Spain drops arrest warrants for former Catalan leader Puigdemont

Madrid accuses ex-Catalan leader Carles Puigdemont of rebellion for role in Catalonia's independence vote last year.

    Carles Puigdemont was cleared last week of extradition to Spain by a German court [Hannibal Hanschke/Reuters]
    Carles Puigdemont was cleared last week of extradition to Spain by a German court [Hannibal Hanschke/Reuters]

    Spanish authorities revoked European and international arrest warrants for former Catalan President Carles Puigdemont and other leading separatist politicians currently in exile.

    Pablo Llarena, a Spanish judge, said in a ruling on Thursday the decision had been taken in response to a German court's refusal to allow Puigdemont's extradition to Spain on charges of rebellion over his role in Catalonia's controversial independence referendum last October.

    The European and international arrest warrants for five other separatist leaders who, alongside Puigdemont played a role in the vote, were also dropped.

    All six fled Spain after the central government in Madrid stripped Catalonia of its autonomy and imposed direct rule on the region after separatist leaders declared independence shortly after the October 1 referendum.

    Llarena's decision clears Puidgemont and the others - scattered in Scotland, Belgium and Switzerland - to move across borders without fear of arrest.

    Spanish arrest warrants for all six remain open, however, meaning they will be detained should they attempt to re-enter the country.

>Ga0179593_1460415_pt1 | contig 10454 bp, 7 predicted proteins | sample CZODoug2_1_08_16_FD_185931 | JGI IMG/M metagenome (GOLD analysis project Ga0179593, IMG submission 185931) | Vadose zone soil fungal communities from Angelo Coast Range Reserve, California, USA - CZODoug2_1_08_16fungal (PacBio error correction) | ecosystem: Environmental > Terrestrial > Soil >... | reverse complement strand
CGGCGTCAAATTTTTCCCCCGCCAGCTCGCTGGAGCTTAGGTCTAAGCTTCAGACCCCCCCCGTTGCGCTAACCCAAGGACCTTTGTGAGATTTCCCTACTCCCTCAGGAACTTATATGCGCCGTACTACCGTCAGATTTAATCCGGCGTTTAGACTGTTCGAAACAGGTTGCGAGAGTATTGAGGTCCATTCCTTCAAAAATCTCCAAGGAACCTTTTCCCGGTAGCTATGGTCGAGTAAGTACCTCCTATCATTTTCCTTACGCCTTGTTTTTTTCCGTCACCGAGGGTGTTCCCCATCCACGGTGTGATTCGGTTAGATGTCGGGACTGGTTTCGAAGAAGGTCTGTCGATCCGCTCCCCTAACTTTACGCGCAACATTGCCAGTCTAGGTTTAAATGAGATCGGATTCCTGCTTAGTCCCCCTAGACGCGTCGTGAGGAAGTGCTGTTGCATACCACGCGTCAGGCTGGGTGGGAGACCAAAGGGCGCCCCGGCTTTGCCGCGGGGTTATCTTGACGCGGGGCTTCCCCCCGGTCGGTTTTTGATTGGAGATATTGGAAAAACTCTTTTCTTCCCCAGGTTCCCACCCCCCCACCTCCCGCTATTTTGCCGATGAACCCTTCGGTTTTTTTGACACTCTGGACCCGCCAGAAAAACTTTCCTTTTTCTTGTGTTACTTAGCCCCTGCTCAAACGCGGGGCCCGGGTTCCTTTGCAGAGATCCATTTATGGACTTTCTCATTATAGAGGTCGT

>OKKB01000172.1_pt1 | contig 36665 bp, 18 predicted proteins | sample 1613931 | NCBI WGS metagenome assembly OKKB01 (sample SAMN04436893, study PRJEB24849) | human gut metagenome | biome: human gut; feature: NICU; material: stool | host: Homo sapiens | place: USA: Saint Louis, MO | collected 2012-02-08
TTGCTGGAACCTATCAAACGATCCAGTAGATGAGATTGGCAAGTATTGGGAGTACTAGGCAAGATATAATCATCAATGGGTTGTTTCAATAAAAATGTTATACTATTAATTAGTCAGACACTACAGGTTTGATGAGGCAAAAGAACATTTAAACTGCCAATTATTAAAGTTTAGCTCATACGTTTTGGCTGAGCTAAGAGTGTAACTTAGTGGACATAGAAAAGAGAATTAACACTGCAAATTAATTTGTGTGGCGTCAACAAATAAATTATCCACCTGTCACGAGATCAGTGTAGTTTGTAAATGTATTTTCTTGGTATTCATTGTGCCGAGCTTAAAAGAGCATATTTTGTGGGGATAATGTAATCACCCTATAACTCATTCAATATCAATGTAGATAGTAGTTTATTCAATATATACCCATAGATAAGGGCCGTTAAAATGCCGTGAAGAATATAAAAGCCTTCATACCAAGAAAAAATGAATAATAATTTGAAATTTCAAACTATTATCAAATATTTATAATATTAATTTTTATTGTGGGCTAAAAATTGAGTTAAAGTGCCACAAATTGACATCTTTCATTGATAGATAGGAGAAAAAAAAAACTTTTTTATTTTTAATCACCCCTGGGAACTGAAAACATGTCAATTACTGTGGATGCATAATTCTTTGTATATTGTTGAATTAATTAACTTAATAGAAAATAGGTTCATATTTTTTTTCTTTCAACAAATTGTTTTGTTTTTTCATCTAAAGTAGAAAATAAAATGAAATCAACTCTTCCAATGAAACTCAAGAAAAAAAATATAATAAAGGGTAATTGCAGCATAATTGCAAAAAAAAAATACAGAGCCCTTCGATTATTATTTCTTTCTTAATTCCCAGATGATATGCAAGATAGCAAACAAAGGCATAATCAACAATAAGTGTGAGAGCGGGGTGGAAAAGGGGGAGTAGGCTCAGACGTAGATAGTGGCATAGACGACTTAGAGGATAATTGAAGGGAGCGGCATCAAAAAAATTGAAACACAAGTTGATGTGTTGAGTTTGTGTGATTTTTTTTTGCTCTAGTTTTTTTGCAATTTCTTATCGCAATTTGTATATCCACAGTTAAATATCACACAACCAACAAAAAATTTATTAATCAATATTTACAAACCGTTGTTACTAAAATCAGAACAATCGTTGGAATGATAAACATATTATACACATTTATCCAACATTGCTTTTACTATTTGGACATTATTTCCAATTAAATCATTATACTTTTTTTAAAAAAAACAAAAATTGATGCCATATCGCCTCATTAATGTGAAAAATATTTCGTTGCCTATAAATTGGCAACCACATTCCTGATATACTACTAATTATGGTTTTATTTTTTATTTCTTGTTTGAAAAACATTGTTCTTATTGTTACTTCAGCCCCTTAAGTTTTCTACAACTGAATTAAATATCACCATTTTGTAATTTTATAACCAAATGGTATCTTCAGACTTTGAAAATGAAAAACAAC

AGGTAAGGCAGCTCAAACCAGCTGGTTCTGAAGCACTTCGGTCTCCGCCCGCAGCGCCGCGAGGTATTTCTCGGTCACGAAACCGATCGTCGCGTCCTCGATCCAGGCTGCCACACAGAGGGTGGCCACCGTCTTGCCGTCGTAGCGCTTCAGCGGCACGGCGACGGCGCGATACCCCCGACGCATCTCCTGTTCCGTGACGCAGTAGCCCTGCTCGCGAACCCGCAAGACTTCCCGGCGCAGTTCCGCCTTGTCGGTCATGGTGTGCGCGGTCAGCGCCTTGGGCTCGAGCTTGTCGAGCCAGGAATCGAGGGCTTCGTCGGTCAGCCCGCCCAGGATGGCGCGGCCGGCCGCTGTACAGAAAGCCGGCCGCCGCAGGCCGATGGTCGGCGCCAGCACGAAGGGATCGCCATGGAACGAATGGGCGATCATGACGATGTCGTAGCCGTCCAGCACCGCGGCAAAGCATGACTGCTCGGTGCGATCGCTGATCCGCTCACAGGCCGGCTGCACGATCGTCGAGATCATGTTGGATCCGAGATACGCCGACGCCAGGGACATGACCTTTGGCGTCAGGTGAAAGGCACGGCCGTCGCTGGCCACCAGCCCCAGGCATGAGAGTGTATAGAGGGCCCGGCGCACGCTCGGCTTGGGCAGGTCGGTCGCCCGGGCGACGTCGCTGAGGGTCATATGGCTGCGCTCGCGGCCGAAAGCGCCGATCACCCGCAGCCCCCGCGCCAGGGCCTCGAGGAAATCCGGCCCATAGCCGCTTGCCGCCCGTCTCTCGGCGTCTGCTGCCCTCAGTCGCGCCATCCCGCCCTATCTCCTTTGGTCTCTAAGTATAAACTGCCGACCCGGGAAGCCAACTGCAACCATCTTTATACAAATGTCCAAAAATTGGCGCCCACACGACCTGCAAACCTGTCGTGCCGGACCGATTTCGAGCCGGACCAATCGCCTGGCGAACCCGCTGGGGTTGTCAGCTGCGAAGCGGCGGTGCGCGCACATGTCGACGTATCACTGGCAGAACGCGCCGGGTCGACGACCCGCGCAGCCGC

Extradition ruling

    Puigdemont was cleared last week of extradition to Spain on the charge of rebellion by a court in Germany, where he is currently in exile, on the grounds his actions during the vote were non-violent.

    The former Catalan president said Thursday's ruling exposed the "main lie sustained by the [Spanish] state".

    "We will fight to the end and win," Puigdemont said on Twitter. "Withdrawing the European arrest warrants demonstrates the immense weakness of this case."

    The independence referendum went ahead despite a court ban and was marred by police violence.

    Puigdemont and three others were charged with rebellion and a range of other lesser offences following Catalonia's declaration of independence from Spain. Rebellion carries a maximum of 30 years in prison there.

    The other two separatist leaders in exile are charged with disobedience and misuse of public funds, but not rebellion.

    Nine other Catalan leaders are in custody in Spain awaiting trial.

    Aamer Anwar, a lawyer for former Catalan education minister Clara Ponsati who is now a university professor in Scotland, said the judge's decision was "excellent news, with regards to my client Clara Ponsati, and obviously for Puigdemont... But we tread cautiously.

    "The question that arises is whether the Spanish government are willing to allow Mr Puigdemont to simply return back to Catalonia and declare independence... I suspect not."

    What happens next in Catalonia?

    Inside Story

    What happens next in Catalonia?

    SOURCE: Al Jazeera and news agencies


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